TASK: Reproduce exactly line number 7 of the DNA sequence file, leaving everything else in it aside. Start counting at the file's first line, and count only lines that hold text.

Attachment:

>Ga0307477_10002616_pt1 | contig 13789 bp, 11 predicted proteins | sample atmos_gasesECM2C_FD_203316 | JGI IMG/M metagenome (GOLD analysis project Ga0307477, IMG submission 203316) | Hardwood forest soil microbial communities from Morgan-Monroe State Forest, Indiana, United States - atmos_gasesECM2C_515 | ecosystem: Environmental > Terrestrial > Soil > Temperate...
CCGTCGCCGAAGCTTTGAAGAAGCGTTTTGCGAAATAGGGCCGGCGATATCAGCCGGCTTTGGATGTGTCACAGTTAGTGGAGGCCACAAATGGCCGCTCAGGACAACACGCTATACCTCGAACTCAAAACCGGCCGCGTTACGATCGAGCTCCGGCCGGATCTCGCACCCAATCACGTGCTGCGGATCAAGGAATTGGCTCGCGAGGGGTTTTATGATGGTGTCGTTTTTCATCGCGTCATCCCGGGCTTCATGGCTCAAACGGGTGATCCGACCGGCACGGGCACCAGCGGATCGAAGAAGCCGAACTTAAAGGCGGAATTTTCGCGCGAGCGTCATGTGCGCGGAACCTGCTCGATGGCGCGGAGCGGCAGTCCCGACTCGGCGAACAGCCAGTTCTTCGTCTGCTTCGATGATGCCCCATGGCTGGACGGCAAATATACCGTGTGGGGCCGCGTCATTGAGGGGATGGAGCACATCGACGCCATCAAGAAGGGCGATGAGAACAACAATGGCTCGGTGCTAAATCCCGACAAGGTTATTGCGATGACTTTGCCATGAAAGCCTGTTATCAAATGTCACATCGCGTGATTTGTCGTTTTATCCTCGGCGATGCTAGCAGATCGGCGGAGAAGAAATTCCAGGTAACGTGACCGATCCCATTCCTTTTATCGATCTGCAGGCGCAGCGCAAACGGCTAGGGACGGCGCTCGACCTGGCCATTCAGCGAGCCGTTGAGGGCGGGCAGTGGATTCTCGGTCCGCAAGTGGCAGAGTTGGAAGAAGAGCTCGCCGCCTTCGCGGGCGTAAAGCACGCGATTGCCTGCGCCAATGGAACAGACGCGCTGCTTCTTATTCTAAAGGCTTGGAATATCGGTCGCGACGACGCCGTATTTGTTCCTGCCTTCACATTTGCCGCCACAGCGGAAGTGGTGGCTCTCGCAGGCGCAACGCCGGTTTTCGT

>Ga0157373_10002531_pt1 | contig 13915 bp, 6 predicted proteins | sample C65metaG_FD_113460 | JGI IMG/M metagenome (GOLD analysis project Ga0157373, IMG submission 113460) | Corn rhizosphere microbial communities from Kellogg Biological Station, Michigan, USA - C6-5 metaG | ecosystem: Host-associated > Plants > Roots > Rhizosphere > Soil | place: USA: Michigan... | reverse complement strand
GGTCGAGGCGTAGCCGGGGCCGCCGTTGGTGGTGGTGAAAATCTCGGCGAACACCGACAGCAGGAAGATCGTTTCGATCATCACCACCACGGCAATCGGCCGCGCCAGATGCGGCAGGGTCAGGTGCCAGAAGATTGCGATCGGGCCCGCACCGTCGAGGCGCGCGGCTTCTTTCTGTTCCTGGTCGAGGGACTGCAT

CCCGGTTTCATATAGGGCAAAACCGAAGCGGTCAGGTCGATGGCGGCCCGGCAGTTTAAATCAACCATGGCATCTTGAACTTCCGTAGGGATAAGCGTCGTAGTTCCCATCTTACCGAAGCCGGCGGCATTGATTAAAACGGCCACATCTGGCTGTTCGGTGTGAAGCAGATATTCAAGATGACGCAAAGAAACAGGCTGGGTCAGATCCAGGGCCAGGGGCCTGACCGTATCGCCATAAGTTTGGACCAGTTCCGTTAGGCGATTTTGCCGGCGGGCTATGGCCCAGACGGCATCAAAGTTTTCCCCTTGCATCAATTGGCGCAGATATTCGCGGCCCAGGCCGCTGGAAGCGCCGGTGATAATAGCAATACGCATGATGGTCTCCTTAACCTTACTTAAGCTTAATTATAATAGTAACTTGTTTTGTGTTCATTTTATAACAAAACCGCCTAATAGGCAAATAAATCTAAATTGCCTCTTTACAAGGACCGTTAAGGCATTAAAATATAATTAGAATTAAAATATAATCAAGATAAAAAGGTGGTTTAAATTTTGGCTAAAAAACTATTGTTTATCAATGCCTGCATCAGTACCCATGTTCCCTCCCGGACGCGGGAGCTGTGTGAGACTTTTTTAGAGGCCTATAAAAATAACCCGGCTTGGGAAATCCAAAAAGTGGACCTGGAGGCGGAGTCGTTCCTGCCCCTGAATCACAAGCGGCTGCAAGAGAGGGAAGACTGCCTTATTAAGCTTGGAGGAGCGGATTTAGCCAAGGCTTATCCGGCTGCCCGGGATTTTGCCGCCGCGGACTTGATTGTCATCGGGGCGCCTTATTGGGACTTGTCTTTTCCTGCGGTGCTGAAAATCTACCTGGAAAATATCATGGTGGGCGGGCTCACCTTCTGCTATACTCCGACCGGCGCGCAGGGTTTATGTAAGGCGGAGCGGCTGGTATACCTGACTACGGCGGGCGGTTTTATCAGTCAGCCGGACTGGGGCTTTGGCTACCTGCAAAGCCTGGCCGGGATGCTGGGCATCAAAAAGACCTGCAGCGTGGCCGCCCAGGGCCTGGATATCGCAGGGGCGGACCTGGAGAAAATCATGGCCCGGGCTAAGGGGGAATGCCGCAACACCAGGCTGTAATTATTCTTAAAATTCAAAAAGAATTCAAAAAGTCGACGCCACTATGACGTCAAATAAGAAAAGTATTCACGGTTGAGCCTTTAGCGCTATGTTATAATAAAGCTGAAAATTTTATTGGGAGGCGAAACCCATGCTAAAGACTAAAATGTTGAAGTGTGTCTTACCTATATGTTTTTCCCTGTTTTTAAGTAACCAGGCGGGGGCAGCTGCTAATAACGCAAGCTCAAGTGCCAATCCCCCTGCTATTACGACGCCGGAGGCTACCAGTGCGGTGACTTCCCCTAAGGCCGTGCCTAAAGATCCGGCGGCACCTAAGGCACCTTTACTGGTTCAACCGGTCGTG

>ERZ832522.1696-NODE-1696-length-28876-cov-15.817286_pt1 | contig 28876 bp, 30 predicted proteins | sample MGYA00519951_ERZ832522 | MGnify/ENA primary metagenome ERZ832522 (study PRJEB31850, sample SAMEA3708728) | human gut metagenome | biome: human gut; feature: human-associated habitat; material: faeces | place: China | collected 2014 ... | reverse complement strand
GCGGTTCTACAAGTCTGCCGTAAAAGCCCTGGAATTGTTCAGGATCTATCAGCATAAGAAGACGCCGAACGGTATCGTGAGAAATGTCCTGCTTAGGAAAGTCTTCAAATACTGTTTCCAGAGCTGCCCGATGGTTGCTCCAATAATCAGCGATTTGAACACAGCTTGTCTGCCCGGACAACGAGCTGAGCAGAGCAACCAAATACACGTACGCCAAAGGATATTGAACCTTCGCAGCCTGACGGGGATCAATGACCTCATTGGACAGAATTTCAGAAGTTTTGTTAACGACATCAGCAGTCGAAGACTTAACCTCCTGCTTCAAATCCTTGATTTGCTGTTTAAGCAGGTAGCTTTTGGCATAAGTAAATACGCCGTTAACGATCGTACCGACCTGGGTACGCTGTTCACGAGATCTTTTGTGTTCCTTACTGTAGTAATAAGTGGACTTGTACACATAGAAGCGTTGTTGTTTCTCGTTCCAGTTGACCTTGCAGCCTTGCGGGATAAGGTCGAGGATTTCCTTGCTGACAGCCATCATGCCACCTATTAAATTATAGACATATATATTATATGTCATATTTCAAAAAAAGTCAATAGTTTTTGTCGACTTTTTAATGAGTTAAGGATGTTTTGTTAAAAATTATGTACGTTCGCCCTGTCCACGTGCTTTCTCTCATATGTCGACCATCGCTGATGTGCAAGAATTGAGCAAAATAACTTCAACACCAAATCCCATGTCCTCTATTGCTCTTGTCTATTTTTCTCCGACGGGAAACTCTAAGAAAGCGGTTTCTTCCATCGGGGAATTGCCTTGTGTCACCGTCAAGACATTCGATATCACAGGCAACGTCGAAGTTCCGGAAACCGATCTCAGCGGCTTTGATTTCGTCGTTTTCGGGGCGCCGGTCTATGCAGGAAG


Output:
GCGGTTCTACAAGTCTGCCGTAAAAGCCCTGGAATTGTTCAGGATCTATCAGCATAAGAAGACGCCGAACGGTATCGTGAGAAATGTCCTGCTTAGGAAAGTCTTCAAATACTGTTTCCAGAGCTGCCCGATGGTTGCTCCAATAATCAGCGATTTGAACACAGCTTGTCTGCCCGGACAACGAGCTGAGCAGAGCAACCAAATACACGTACGCCAAAGGATATTGAACCTTCGCAGCCTGACGGGGATCAATGACCTCATTGGACAGAATTTCAGAAGTTTTGTTAACGACATCAGCAGTCGAAGACTTAACCTCCTGCTTCAAATCCTTGATTTGCTGTTTAAGCAGGTAGCTTTTGGCATAAGTAAATACGCCGTTAACGATCGTACCGACCTGGGTACGCTGTTCACGAGATCTTTTGTGTTCCTTACTGTAGTAATAAGTGGACTTGTACACATAGAAGCGTTGTTGTTTCTCGTTCCAGTTGACCTTGCAGCCTTGCGGGATAAGGTCGAGGATTTCCTTGCTGACAGCCATCATGCCACCTATTAAATTATAGACATATATATTATATGTCATATTTCAAAAAAAGTCAATAGTTTTTGTCGACTTTTTAATGAGTTAAGGATGTTTTGTTAAAAATTATGTACGTTCGCCCTGTCCACGTGCTTTCTCTCATATGTCGACCATCGCTGATGTGCAAGAATTGAGCAAAATAACTTCAACACCAAATCCCATGTCCTCTATTGCTCTTGTCTATTTTTCTCCGACGGGAAACTCTAAGAAAGCGGTTTCTTCCATCGGGGAATTGCCTTGTGTCACCGTCAAGACATTCGATATCACAGGCAACGTCGAAGTTCCGGAAACCGATCTCAGCGGCTTTGATTTCGTCGTTTTCGGGGCGCCGGTCTATGCAGGAAG